While Federal government cybersecurity dominates news headlines this year – from the Biden administration’s executive order (EO) to the spate of high-profile attacks on government and private sector targets – Federal government chief information security officers emphasized this week the importance of tried and true best practices, current tooling, and workforce education in the campaign to improve defenses.

“Cybersecurity has become more prevalent, and we see that not just with the EO, but in the actions that many in the Federal space are taking,” said Gerald Caron, CIO and assistant inspector general for IT at the Office of the Inspector General for the Department of Health and Human Services (HHS), during a keynote address at an ATARC event on October 14.

That activity, he said, spans “guidance from the Office of Management and Budget, interagency memos on cyber hygiene, and even the adoption of a zero-trust strategy.”

Federal CISOs speaking at the event agreed that understanding what is going on at every level of an agency’s cyber practice is a vital step to maintaining secure networks.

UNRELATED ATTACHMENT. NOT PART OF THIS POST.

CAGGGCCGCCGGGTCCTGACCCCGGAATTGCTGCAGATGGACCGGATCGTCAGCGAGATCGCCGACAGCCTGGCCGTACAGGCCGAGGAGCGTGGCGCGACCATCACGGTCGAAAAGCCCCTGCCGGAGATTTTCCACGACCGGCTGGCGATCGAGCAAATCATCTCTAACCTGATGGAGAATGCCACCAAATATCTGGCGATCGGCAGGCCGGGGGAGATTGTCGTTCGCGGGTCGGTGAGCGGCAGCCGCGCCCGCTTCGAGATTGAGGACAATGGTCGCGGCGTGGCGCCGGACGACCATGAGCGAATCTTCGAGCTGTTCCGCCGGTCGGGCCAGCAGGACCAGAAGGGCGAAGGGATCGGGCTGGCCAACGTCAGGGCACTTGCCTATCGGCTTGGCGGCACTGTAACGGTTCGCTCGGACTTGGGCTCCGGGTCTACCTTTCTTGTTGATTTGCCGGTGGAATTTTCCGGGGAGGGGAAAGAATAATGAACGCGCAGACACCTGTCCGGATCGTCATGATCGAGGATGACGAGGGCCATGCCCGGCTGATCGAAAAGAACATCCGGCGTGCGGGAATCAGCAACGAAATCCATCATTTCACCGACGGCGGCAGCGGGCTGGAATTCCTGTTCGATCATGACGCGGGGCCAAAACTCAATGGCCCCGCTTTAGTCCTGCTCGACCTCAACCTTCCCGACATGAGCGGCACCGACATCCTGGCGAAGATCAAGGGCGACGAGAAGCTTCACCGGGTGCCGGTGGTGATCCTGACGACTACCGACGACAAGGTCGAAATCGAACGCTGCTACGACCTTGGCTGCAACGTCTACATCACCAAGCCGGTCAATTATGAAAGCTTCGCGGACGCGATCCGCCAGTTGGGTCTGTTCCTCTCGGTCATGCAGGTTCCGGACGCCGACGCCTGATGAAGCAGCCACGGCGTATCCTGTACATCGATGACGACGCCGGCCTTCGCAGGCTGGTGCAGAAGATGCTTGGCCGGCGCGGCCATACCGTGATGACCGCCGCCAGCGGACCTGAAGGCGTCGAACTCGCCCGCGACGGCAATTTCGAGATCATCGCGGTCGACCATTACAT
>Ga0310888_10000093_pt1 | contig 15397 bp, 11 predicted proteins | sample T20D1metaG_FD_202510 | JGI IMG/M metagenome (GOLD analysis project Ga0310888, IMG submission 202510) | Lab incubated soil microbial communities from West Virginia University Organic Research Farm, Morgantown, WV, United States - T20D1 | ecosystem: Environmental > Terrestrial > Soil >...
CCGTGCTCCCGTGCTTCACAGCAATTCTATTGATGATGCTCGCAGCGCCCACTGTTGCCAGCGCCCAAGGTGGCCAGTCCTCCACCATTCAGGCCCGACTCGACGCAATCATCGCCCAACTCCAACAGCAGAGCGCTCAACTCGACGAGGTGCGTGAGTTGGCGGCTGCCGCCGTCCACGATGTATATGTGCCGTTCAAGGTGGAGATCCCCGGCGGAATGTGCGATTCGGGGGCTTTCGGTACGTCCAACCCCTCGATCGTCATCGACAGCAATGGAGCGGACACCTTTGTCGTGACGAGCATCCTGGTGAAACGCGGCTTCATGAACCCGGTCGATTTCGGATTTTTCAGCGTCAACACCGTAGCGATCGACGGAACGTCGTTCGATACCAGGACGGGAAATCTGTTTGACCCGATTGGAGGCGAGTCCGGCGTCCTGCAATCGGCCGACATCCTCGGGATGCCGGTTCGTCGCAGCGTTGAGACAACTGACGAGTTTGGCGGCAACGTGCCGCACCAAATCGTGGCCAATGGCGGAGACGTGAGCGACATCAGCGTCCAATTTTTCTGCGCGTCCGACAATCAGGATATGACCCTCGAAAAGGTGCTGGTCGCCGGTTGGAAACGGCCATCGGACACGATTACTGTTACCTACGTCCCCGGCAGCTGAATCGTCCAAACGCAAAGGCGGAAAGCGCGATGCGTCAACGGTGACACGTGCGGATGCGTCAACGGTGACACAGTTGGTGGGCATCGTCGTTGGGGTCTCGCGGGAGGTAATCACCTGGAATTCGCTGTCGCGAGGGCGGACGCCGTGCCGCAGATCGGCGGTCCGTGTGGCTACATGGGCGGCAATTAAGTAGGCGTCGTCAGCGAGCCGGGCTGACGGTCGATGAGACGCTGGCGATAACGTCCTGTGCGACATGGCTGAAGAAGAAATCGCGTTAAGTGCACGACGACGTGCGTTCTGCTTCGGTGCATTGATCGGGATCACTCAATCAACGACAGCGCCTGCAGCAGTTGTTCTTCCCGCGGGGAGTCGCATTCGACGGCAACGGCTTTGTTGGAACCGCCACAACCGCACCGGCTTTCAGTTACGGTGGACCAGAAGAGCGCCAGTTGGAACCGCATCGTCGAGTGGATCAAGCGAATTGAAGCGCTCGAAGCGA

Davon Tyler, CISO for the U.S. Mint, emphasized that the success of any cybersecurity best practices or security infrastructure depends on every employee in the agency – even those in non-tech positions – understanding requirements and taking appropriate actions.

“Properly educating the entire staff and making sure that everybody understands the larger purpose and their piece, even if it’s a small piece, are all equally important and crucial to implementing cyber practices,” Tyler said. When the U.S. Mint underwent a shift to a zero-trust infrastructure, the agency ensured every staff member understood the new set-up and their roles in this new ecosystem, he added.

Robert Wood, CISO and director for the Centers for Medicare & Medicaid Services at HHS, pointed out that sometimes Federal agencies are quick to adopt and invest in the newest shiny security software on the market, but emphasized, “that is not always going to get you what you need.”

“There is a tendency in our field to add more and more stuff when a challenge or problem comes up,” he said, Instead, “we need to look at the tools we have at hand. And when we do, we’ll find that we have a lot more than we think. And some cases we might want to reinvest in some capabilities.”

Tyler agreed with Wood’s recommendation, saying, “there’s a bunch of [tools] we already have that could do the job. All it takes is properly configuring them to get the job done.”

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Lisbeth Perez
Lisbeth Perez
Lisbeth Perez is a MeriTalk Senior Technology Reporter covering the intersection of government and technology.